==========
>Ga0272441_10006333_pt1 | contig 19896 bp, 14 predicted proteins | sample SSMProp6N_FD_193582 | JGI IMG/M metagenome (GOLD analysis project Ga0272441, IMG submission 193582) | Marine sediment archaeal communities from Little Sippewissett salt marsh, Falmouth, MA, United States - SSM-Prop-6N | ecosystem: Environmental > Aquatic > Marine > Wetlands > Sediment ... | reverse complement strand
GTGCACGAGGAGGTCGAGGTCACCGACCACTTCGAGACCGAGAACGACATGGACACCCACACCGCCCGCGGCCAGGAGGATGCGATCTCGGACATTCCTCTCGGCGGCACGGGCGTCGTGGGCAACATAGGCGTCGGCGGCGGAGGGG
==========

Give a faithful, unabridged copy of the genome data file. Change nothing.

>Ga0272441_10006333_pt1 | contig 19896 bp, 14 predicted proteins | sample SSMProp6N_FD_193582 | JGI IMG/M metagenome (GOLD analysis project Ga0272441, IMG submission 193582) | Marine sediment archaeal communities from Little Sippewissett salt marsh, Falmouth, MA, United States - SSM-Prop-6N | ecosystem: Environmental > Aquatic > Marine > Wetlands > Sediment ... | reverse complement strand
GTGCACGAGGAGGTCGAGGTCACCGACCACTTCGAGACCGAGAACGACATGGACACCCACACCGCCCGCGGCCAGGAGGATGCGATCTCGGACATTCCTCTCGGCGGCACGGGCGTCGTGGGCAACATAGGCGTCGGCGGCGGAGGGG